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J Surg Res. 2019 Apr;236:340-344. doi: 10.1016/j.jss.2018.12.005. Epub 2019 Jan 4.

Effects of Colorectal Surgery Classification on Reported Postoperative Surgical Site Infections.

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Department of Surgery, Section of Colorectal Surgery, Stanford University School of Medicine, Stanford, California. Electronic address:
Villanova University, Villanova, Pennsylvania.
Department of Surgery, Section of Colorectal Surgery, Stanford University School of Medicine, Stanford, California.



Current procedural terminology (CPT) for colon and rectal surgery lacks procedural granularity and misclassification rates are unknown. However, they are used in performance measurement, for example, in surgical site infection (SSI). The objective of this study was to determine whether American College of Surgeons National Surgical Quality Improvement Program (NSQIP) abstraction methods accurately classify types of colorectal operations and, by extension, reported SSI rates.


This was a retrospective study conducted at a single tertiary care center. The colectomy- and proctectomy-targeted NSQIP database from January 2011 to July 2016 was used to perform a semiautomated reclassification (SAR) of all colectomy and proctectomy cases performed by colorectal surgeons. The primary outcome was the difference in perioperative SSI rates by case classification method.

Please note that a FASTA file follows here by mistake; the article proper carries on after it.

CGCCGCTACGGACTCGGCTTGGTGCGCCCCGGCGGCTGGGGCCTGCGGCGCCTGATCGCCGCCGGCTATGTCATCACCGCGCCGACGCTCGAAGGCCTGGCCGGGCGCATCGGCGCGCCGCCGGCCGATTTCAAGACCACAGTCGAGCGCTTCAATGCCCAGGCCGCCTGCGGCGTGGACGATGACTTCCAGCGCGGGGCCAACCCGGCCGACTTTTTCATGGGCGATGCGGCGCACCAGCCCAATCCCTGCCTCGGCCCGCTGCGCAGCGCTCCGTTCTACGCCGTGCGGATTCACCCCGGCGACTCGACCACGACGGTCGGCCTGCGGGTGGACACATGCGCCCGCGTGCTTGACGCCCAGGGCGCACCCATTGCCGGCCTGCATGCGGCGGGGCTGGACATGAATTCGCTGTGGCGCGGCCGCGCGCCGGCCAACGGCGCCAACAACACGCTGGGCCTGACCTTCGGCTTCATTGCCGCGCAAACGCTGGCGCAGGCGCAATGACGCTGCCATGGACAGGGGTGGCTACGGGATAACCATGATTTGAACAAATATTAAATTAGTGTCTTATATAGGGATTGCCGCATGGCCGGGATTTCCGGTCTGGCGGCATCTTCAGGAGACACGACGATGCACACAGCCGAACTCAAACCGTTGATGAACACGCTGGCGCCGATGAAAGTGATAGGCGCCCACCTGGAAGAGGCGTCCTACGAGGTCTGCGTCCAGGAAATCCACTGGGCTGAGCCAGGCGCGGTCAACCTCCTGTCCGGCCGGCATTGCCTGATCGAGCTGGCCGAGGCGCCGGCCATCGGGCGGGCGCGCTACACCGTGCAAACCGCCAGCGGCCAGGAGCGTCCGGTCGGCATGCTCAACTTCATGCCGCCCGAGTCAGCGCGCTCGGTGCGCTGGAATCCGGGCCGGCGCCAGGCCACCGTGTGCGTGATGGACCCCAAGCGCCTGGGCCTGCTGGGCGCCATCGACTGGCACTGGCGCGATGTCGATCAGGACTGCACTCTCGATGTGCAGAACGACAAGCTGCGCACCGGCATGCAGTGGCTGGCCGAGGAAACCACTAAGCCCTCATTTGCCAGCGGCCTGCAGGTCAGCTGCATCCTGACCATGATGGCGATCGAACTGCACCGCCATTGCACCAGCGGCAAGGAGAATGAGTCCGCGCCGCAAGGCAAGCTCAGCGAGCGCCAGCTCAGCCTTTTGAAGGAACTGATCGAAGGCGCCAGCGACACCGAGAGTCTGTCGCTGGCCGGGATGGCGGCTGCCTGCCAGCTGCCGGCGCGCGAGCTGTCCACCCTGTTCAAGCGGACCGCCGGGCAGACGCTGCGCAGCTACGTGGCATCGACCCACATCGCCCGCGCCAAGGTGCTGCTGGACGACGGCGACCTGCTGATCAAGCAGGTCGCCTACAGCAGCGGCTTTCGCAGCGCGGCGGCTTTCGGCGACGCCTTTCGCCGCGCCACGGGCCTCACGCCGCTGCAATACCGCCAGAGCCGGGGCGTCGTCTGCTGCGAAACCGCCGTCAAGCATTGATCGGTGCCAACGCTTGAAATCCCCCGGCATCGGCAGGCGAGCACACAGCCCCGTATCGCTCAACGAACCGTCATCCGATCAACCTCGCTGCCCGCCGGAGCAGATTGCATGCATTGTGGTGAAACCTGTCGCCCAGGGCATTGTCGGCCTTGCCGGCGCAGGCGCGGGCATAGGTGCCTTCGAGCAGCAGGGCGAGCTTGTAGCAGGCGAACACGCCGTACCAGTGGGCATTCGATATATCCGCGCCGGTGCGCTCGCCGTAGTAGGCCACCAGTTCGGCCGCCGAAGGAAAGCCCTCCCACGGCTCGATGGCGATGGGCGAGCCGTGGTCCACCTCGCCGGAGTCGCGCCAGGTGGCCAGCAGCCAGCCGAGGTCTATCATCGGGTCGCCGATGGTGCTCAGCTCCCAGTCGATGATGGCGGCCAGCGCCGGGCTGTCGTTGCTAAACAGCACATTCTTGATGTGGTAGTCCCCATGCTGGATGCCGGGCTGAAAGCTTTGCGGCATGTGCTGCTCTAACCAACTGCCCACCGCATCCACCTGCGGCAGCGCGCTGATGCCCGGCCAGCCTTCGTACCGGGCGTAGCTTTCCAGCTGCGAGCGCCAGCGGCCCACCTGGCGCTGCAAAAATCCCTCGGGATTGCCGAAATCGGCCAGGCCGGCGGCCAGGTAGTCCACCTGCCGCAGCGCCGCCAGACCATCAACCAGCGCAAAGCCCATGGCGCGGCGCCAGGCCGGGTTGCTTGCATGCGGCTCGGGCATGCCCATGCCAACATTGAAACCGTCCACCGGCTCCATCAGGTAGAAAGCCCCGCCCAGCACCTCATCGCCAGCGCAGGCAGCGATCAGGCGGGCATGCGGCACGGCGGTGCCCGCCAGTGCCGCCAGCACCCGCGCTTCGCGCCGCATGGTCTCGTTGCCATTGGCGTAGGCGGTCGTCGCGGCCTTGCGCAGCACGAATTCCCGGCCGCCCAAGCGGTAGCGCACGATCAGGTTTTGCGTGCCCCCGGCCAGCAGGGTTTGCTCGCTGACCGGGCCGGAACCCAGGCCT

Thousand sixty-three patients underwent a colectomy or proctectomy during the study period with a mean age of 55.7 (SD = 16.7) years. Use of the NSQIP classification scheme resulted in 849 colectomy and 214 proctectomy cases. Use of the SAR method resulted in 650 colectomy cases and 413 proctectomy cases (P < 0.001), a 23.4% reclassification of colectomy cases. The group of cases classified as colectomy by SAR had a lower rate of deep/organ space infections than those classified as colectomy by NSQIP (4.5% versus 7.1%, P = 0.034).


These findings highlight the challenges of CPT code-based patient classification and subsequent outcomes analysis. Expanding the CPT system to more accurately represent colorectal operations would allow for more representative reported outcomes, thus enabling benchmarking and quality improvement.


CPT; NSQIP; Surgical site infection


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